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Kubernetes is Moving on From Dockershim: Commitments and Next Steps
Authors: Sergey Kanzhelev (Google), Jim Angel (Google), Davanum Srinivas (VMware), Shannon Kularathna (Google), Chris Short (AWS), Dawn Chen (Google)
Kubernetes is removing dockershim in the upcoming v1.24 release. We're excited to reaffirm our community values by supporting open source container runtimes, enabling a smaller kubelet, and increasing engineering velocity for teams using Kubernetes. If you use Docker Engine as a container runtime for your Kubernetes cluster, get ready to migrate in 1.24! To check if you're affected, refer to Check whether dockershim deprecation affects you.
Why we’re moving away from dockershim
Docker was the first container runtime used by Kubernetes. This is one of the reasons why Docker is so familiar to many Kubernetes users and enthusiasts. Docker support was hardcoded into Kubernetes – a component the project refers to as dockershim. As containerization became an industry standard, the Kubernetes project added support for additional runtimes. This culminated in the implementation of the container runtime interface (CRI), letting system components (like the kubelet) talk to container runtimes in a standardized way. As a result, dockershim became an anomaly in the Kubernetes project. Dependencies on Docker and dockershim have crept into various tools and projects in the CNCF ecosystem ecosystem, resulting in fragile code.
By removing the dockershim CRI, we're embracing the first value of CNCF: "Fast is better than slow". Stay tuned for future communications on the topic!
We formally announced the dockershim deprecation in December 2020. Full removal is targeted in Kubernetes 1.24, in April 2022. This timeline aligns with our deprecation policy, which states that deprecated behaviors must function for at least 1 year after their announced deprecation.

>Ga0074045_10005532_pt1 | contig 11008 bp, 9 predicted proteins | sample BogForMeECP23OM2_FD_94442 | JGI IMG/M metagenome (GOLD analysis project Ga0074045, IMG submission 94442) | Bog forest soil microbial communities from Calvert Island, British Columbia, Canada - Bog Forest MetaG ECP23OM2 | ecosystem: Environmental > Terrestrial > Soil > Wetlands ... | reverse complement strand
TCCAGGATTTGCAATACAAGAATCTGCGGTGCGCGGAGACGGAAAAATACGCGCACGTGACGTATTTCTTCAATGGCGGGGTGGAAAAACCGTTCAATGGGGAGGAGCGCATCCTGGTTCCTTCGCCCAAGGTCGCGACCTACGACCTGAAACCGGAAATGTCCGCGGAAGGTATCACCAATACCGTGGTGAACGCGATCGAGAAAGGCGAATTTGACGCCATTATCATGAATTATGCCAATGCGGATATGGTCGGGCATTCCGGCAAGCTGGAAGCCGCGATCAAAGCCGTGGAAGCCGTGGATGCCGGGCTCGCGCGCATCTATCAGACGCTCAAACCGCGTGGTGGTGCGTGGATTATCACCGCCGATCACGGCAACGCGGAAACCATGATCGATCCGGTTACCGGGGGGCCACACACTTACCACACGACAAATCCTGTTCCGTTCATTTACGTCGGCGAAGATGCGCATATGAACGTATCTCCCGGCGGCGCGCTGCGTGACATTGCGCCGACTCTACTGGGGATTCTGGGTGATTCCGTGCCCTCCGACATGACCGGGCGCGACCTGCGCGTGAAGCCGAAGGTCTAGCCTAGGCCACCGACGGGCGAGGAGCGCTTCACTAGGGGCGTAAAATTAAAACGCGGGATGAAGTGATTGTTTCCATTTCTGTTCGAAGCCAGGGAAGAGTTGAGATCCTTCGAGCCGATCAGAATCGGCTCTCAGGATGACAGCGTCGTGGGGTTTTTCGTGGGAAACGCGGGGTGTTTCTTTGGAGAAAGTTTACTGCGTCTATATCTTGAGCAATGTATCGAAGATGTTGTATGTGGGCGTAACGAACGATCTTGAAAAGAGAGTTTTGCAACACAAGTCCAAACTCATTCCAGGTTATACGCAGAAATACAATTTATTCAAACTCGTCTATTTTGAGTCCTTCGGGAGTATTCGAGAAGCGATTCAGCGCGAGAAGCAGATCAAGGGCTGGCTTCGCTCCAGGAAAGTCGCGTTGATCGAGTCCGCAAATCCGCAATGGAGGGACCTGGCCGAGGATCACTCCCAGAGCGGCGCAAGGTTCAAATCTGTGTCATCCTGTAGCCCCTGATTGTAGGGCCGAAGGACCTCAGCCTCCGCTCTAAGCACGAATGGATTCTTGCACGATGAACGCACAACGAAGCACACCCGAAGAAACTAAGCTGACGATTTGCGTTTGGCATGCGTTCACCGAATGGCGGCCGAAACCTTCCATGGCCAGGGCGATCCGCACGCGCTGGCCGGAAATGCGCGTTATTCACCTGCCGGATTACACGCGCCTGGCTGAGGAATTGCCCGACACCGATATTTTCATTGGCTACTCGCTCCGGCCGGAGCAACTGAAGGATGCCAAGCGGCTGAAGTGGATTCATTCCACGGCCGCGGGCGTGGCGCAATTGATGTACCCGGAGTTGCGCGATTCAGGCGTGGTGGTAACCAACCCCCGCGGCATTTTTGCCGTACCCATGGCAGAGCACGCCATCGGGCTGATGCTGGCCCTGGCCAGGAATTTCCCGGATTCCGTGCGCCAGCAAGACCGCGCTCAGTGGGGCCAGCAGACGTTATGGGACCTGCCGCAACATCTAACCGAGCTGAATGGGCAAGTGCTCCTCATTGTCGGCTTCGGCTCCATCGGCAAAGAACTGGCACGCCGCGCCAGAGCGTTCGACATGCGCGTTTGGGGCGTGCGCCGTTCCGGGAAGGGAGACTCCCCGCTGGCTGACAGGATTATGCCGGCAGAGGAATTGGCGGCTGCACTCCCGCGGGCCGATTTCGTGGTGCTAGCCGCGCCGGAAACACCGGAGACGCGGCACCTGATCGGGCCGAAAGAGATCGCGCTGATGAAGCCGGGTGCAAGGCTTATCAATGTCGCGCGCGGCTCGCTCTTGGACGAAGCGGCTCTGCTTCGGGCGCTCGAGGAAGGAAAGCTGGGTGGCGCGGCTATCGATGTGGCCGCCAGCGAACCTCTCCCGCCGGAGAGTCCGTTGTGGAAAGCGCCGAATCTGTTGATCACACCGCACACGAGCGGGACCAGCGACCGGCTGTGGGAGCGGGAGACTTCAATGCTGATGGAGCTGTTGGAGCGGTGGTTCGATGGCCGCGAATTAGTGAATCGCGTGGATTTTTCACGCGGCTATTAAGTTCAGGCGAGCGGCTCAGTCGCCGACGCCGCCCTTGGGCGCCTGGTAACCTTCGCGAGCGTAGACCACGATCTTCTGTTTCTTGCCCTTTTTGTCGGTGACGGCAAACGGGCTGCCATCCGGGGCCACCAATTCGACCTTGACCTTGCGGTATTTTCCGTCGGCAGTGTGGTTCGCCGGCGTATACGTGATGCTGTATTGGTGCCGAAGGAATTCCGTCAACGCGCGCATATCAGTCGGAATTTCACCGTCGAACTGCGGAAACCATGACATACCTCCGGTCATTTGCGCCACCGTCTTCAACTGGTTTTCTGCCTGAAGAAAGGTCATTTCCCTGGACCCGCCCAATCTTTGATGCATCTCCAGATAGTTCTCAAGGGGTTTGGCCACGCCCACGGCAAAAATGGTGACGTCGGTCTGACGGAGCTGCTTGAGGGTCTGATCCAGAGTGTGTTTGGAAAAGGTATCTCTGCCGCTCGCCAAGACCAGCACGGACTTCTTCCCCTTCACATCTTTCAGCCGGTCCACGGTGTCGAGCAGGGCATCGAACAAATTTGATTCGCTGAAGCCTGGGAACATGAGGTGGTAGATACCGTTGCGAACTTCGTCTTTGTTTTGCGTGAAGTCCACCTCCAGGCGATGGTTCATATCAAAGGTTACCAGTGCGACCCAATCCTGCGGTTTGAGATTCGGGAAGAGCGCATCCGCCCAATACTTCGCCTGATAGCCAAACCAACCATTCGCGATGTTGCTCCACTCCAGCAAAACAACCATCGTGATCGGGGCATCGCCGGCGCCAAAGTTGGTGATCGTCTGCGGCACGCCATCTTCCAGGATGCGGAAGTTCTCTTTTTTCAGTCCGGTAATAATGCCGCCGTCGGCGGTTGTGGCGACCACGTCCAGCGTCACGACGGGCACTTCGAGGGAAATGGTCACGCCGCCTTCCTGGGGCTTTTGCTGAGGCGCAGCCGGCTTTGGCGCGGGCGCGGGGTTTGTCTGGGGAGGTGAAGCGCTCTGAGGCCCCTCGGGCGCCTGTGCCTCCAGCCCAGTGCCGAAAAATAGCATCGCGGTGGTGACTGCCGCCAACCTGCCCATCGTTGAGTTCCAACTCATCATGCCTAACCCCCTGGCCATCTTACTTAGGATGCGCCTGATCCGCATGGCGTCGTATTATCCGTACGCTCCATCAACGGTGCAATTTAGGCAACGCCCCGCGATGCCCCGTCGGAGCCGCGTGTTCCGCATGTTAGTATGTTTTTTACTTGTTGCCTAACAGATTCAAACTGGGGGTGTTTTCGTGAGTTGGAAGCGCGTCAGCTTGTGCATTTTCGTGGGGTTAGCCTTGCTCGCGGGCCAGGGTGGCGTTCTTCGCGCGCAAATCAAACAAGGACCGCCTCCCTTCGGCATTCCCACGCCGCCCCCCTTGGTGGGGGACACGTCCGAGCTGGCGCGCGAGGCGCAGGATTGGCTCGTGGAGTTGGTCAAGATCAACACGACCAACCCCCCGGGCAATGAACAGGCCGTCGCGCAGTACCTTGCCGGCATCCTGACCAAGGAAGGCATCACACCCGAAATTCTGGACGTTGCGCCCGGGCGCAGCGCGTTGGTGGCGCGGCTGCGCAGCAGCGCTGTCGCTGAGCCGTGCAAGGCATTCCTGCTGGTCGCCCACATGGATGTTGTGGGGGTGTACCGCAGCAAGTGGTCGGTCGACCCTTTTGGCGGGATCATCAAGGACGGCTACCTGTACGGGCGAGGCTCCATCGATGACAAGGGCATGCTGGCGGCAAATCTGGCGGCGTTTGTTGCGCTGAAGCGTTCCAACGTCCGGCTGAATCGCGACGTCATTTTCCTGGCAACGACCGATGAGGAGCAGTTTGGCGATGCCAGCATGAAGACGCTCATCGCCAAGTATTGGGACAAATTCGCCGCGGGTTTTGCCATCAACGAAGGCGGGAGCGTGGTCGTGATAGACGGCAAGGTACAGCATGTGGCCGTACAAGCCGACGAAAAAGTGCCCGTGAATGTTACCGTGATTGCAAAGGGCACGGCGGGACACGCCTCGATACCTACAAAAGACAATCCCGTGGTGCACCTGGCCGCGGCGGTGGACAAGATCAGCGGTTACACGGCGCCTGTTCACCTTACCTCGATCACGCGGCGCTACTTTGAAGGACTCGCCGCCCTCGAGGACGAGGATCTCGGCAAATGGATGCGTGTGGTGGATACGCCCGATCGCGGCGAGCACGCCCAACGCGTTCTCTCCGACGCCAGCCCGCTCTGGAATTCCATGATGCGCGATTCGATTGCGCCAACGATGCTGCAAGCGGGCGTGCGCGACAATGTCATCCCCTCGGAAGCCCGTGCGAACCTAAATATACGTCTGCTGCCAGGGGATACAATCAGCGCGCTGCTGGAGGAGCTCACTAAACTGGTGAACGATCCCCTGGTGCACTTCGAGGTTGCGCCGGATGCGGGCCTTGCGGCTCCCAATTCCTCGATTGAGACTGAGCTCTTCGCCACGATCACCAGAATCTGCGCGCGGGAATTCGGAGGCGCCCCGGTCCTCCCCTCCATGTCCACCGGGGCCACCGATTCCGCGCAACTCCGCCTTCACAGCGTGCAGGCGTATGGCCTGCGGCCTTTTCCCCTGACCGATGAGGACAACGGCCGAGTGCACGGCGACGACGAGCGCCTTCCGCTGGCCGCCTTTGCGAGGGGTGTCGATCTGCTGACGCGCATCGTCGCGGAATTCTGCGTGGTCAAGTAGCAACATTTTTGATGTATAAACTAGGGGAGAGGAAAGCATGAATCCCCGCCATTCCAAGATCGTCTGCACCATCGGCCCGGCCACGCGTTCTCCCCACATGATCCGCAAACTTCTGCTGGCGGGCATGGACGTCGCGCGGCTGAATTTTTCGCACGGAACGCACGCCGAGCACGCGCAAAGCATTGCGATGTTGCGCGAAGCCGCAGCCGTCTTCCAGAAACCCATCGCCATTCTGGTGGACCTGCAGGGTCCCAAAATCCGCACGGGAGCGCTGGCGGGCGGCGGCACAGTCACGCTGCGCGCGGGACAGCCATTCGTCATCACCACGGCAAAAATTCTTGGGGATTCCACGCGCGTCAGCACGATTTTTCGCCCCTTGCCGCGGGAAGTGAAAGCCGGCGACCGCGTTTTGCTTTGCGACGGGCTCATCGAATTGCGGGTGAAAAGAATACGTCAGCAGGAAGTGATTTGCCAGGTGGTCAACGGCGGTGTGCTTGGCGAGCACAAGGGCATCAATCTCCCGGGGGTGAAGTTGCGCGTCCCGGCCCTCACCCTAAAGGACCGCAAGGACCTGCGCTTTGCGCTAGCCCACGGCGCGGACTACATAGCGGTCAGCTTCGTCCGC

We'll support Kubernetes version 1.23, which includes dockershim, for another year in the Kubernetes project. For managed Kubernetes providers, vendor support is likely to last even longer, but this is dependent on the companies themselves. Regardless, we're confident all cluster operations will have time to migrate. If you have more questions about the dockershim removal, refer to the Dockershim Deprecation FAQ.
We asked you whether you feel prepared for the migration from dockershim in this survey: Are you ready for Dockershim removal. We had over 600 responses. To everybody who took time filling out the survey, thank you.
The results show that we still have a lot of ground to cover to help you to migrate smoothly. Other container runtimes exist, and have been promoted extensively. However, many users told us they still rely on dockershim, and sometimes have dependencies that need to be re-worked. Some of these dependencies are outside of your control. Based on your feedback, here are some of the steps we are taking to help.
Our next steps
Based on the feedback you provided:
- CNCF and the 1.24 release team are committed to delivering documentation in time for the 1.24 release. This includes more informative blog posts like this one, updating existing code samples, tutorials, and tasks, and producing a migration guide for cluster operators.
- We are reaching out to the rest of the CNCF community to help prepare them for this change.
If you're part of a project with dependencies on dockershim, or if you're interested in helping with the migration effort, please join us! There's always room for more contributors, whether to our transition tools or to our documentation. To get started, say hello in the #sig-node channel on Kubernetes Slack!
As a project, we've already seen cluster operators increasingly adopt other container runtimes through 2021. We believe there are no major blockers to migration. The steps we're taking to improve the migration experience will light the path more clearly for you.
We understand that migration from dockershim is yet another action you may need to do to keep your Kubernetes infrastructure up to date. For most of you, this step will be straightforward and transparent. In some cases, you will encounter hiccups or issues. The community has discussed at length whether postponing the dockershim removal would be helpful. For example, we recently talked about it in the SIG Node discussion on November 11th and in the Kubernetes Steering committee meeting held on December 6th. We already postponed it once in 2021 because the adoption rate of other runtimes was lower than we wanted, which also gave us more time to identify potential blocking issues.
At this point, we believe that the value that you (and Kubernetes) gain from dockershim removal makes up for the migration effort you'll have. Start planning now to avoid surprises. We'll have more updates and guides before Kubernetes 1.24 is released.